There is a more secret cause, and the power of liberal studies lies more hid, than that it can be wrought out by profane wits. It is not every man's way to hit. There are men, I confess, that set the carat and value upon things as they love them; but science is not every man's mistress. It is as great a spite to be praised in the wrong place, and by a wrong person, as can be done to a noble nature.
Affliction teacheth a wicked person sometime to pray: prosperity never.
Latro sesquipedalis. - The thief that had a longing at the gallows to commit one robbery more before he was hanged. And like the German lord, when he went out of Newgate into the cart, took order to have his arms set up in his last herborough: said he was taken and committed upon suspicion of treason, no witness appearing against him; but the judges entertained him most civilly, discoursed with him, offered him the courtesy of the rack; but he confessed, etc.
Envy is no new thing, nor was it born only in our times. The ages past have brought it forth, and the coming ages will. So long as there are men fit for it, it will never be wanting. It is a barbarous envy, to take from those men's virtues which, because thou canst not arrive at, thou impotently despairest to imitate. Is it a crime in me that I know that which others had not yet known but from me? or that I am the author of many things which never would have come in thy thought but that I taught them? It is a new but a foolish way you have found out, that whom you cannot equal or come near in doing, you would destroy or ruin with evil speaking; as if you had bound both your wits and natures prentices to slander, and
then came forth the best artificers when you could form the foulest calumnies. Hearsay news. - That an elephant, in 1630, came hither
ambassador from the Great Mogul, who could both write and read, and was every day allowed twelve cast of bread, twenty quarts of Canary sack, besides nuts and almonds the citizens' wives sent him. That he had a Spanish boy to his interpreter, and his chief negotiation was to confer or practice with Archy, the principal fool of state, about stealing hence Windsor Castle and carrying it away on his back if he can.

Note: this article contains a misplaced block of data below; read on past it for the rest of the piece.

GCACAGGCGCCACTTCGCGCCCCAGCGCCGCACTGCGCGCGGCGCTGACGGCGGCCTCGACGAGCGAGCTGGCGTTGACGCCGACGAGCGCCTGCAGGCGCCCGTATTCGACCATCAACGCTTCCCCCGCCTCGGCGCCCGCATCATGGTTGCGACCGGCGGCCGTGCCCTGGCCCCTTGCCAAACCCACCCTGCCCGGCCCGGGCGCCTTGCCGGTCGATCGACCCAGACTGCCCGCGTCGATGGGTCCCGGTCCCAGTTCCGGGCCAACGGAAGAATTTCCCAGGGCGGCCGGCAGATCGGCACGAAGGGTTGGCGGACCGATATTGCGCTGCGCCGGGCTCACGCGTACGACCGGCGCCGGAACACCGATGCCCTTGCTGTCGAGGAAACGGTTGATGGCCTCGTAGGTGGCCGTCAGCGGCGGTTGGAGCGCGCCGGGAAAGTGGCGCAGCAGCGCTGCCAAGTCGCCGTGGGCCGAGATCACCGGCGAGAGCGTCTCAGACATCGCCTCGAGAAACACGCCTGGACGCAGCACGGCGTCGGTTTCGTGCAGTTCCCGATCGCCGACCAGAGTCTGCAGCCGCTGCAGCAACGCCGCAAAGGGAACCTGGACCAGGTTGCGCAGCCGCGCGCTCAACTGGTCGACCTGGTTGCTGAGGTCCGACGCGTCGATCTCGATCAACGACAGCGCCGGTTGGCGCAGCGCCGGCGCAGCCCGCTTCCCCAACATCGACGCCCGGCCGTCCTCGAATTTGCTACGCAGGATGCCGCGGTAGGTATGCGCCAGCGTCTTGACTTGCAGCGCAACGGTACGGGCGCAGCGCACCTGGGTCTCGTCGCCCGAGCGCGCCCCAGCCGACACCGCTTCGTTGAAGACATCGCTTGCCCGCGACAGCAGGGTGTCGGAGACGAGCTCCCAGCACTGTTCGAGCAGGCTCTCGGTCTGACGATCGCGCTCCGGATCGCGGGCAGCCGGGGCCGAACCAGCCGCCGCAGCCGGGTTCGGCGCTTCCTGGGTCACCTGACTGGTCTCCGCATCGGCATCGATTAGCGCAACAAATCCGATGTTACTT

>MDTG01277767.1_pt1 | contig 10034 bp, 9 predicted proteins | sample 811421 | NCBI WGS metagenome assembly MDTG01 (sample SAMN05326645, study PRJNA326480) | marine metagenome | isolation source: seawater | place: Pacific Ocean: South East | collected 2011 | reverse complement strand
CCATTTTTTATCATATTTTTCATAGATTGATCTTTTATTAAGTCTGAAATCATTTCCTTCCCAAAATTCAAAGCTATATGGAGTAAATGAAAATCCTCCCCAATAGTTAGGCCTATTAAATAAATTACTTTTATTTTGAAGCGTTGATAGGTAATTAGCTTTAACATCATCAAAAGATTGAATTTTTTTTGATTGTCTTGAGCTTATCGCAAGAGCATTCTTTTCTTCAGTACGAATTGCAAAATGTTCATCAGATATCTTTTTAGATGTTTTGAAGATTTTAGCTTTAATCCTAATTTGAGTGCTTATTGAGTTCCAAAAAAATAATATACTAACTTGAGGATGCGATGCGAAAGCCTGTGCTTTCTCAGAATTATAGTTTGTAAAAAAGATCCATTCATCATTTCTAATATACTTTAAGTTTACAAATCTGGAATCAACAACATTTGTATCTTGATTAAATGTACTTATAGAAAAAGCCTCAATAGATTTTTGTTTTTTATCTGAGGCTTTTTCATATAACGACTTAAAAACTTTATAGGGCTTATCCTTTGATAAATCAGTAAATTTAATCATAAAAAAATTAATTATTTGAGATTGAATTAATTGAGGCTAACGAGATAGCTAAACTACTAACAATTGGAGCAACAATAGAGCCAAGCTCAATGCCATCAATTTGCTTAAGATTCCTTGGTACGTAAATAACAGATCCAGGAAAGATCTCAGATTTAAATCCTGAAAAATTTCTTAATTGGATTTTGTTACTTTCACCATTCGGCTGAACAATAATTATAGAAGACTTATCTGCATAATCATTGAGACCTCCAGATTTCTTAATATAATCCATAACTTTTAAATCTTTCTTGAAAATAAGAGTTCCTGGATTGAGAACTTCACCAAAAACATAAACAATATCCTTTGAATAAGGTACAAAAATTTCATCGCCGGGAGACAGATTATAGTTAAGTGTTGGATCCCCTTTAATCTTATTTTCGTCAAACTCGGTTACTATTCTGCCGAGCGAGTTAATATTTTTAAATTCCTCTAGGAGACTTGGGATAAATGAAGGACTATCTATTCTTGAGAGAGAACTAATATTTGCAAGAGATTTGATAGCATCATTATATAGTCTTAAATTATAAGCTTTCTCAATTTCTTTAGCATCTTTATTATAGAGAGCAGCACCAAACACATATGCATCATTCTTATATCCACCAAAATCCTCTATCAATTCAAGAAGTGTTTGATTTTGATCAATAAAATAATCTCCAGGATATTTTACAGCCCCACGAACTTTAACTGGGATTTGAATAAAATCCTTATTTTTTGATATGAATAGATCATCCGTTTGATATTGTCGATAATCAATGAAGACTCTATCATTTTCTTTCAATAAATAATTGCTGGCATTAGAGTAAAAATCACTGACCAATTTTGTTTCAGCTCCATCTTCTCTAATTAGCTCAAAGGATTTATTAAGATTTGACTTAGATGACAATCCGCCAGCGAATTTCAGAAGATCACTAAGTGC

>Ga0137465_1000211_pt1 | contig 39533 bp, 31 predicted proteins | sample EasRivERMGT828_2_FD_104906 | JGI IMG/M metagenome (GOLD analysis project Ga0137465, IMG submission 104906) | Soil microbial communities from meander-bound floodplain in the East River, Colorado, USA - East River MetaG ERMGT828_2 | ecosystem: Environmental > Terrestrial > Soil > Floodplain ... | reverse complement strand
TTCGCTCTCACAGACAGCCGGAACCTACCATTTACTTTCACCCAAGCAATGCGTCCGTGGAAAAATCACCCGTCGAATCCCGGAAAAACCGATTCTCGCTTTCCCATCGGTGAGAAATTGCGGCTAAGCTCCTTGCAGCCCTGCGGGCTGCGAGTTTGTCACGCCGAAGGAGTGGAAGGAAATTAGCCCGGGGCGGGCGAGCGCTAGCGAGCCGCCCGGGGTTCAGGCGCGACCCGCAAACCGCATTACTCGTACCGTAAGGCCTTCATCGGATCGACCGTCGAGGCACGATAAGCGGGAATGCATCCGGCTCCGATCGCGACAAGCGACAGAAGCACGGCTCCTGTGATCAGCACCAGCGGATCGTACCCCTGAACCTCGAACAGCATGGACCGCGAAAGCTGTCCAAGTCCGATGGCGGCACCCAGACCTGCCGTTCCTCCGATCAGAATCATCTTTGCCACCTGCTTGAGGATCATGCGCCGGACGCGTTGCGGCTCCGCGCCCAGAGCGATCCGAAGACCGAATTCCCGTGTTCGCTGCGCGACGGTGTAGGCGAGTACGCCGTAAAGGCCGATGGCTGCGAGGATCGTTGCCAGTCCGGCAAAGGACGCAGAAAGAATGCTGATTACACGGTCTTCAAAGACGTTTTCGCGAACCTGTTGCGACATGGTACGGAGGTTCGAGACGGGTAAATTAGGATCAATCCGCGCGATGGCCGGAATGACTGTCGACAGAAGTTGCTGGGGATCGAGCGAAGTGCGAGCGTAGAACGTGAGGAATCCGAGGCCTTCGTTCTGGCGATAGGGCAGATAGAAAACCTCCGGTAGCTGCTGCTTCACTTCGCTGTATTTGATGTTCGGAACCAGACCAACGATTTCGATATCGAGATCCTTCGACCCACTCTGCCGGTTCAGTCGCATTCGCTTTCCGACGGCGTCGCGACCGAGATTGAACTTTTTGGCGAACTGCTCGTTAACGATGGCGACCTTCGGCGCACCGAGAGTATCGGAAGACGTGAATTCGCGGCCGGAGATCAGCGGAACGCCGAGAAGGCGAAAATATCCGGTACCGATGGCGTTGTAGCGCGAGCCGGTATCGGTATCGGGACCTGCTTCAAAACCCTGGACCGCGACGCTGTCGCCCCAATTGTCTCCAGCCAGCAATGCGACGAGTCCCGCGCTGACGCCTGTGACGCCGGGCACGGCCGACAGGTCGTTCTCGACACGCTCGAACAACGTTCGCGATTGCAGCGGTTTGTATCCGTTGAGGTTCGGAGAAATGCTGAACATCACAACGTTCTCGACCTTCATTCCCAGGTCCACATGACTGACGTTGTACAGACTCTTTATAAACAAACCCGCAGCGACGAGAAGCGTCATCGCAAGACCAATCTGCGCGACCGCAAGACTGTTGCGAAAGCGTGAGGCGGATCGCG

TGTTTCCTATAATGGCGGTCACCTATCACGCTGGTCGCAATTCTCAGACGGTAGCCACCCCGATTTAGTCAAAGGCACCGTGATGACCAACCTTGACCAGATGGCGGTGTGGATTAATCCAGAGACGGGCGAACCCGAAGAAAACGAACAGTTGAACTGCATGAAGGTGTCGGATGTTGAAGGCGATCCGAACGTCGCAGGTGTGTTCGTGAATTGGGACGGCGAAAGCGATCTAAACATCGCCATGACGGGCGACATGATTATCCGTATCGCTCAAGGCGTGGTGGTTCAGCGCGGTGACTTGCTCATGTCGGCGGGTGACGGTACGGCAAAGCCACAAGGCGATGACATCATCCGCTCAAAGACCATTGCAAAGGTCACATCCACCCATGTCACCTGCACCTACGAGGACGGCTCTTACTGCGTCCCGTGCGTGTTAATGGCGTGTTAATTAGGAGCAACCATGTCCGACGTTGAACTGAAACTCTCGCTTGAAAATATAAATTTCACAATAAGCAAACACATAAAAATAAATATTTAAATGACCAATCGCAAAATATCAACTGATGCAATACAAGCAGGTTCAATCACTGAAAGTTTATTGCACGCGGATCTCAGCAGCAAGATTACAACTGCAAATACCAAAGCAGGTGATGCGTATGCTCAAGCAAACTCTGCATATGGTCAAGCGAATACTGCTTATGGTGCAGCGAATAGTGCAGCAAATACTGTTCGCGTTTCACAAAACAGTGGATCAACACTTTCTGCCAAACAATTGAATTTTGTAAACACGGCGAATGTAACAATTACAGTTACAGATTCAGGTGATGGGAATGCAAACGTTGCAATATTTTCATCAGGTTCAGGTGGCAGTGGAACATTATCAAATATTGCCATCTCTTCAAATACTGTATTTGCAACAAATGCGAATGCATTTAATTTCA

Acutius cernuntur vitia quam virtutes. There is almost no man but he sees clearlier and sharper the vices in a speaker, than the virtues. And there are many, that with more ease will find fault with what is spoken foolishly than can give allowance to that wherein you are wise silently. The treasure of a fool
. is always in his tongue, said the witty comic poet; and it appears not in anything more than in that nation, whereof one, when he had got the inheritance of an unlucky old grange, would needs sell it; and to draw buyers proclaimed the virtues of it. “Nothing ever thrived on it,” saith he. “No owner of it ever died in his bed ; some hung, some drowned themselves; some were banished, some starved; the trees were all blasted; the swine died of the measles, the cattle of the murrain, the sheep of the rot; they that stood were ragged, bare, and bald as your hand ; nothing was ever reared there, not a duckling, or a goose.” Was not this man like to sell it ? Amor et odium. — Love that is ignorant, and hatred, have